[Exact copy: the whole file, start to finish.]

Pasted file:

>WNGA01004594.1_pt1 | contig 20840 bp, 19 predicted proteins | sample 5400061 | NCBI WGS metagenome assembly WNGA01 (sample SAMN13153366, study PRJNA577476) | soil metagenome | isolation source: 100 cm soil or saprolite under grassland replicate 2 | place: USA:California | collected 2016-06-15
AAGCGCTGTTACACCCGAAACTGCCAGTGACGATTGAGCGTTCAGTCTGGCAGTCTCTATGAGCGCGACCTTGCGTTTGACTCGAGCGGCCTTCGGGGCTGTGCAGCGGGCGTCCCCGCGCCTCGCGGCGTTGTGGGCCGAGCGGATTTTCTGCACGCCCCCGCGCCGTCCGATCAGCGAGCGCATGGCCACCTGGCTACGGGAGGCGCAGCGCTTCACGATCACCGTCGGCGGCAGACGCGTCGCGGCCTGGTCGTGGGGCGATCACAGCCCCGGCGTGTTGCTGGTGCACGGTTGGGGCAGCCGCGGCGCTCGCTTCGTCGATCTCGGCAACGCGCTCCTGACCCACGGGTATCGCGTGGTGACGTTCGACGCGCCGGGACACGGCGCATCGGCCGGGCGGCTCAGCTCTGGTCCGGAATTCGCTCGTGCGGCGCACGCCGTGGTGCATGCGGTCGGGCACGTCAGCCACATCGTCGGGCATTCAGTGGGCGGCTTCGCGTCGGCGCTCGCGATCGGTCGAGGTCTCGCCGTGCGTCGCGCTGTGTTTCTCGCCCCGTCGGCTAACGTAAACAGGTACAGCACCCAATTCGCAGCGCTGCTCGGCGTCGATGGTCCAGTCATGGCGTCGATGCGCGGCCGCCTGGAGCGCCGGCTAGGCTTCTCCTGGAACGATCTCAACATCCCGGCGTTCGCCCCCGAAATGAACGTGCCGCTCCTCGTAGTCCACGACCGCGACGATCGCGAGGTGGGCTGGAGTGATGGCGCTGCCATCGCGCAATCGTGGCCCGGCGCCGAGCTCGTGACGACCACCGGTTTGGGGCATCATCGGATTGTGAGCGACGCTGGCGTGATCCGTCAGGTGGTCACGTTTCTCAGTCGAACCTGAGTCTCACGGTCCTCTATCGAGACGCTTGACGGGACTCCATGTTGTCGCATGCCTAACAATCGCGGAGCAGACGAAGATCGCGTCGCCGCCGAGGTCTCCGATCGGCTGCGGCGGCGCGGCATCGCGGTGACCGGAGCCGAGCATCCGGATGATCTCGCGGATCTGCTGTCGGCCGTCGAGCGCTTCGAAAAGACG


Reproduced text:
>WNGA01004594.1_pt1 | contig 20840 bp, 19 predicted proteins | sample 5400061 | NCBI WGS metagenome assembly WNGA01 (sample SAMN13153366, study PRJNA577476) | soil metagenome | isolation source: 100 cm soil or saprolite under grassland replicate 2 | place: USA:California | collected 2016-06-15
AAGCGCTGTTACACCCGAAACTGCCAGTGACGATTGAGCGTTCAGTCTGGCAGTCTCTATGAGCGCGACCTTGCGTTTGACTCGAGCGGCCTTCGGGGCTGTGCAGCGGGCGTCCCCGCGCCTCGCGGCGTTGTGGGCCGAGCGGATTTTCTGCACGCCCCCGCGCCGTCCGATCAGCGAGCGCATGGCCACCTGGCTACGGGAGGCGCAGCGCTTCACGATCACCGTCGGCGGCAGACGCGTCGCGGCCTGGTCGTGGGGCGATCACAGCCCCGGCGTGTTGCTGGTGCACGGTTGGGGCAGCCGCGGCGCTCGCTTCGTCGATCTCGGCAACGCGCTCCTGACCCACGGGTATCGCGTGGTGACGTTCGACGCGCCGGGACACGGCGCATCGGCCGGGCGGCTCAGCTCTGGTCCGGAATTCGCTCGTGCGGCGCACGCCGTGGTGCATGCGGTCGGGCACGTCAGCCACATCGTCGGGCATTCAGTGGGCGGCTTCGCGTCGGCGCTCGCGATCGGTCGAGGTCTCGCCGTGCGTCGCGCTGTGTTTCTCGCCCCGTCGGCTAACGTAAACAGGTACAGCACCCAATTCGCAGCGCTGCTCGGCGTCGATGGTCCAGTCATGGCGTCGATGCGCGGCCGCCTGGAGCGCCGGCTAGGCTTCTCCTGGAACGATCTCAACATCCCGGCGTTCGCCCCCGAAATGAACGTGCCGCTCCTCGTAGTCCACGACCGCGACGATCGCGAGGTGGGCTGGAGTGATGGCGCTGCCATCGCGCAATCGTGGCCCGGCGCCGAGCTCGTGACGACCACCGGTTTGGGGCATCATCGGATTGTGAGCGACGCTGGCGTGATCCGTCAGGTGGTCACGTTTCTCAGTCGAACCTGAGTCTCACGGTCCTCTATCGAGACGCTTGACGGGACTCCATGTTGTCGCATGCCTAACAATCGCGGAGCAGACGAAGATCGCGTCGCCGCCGAGGTCTCCGATCGGCTGCGGCGGCGCGGCATCGCGGTGACCGGAGCCGAGCATCCGGATGATCTCGCGGATCTGCTGTCGGCCGTCGAGCGCTTCGAAAAGACG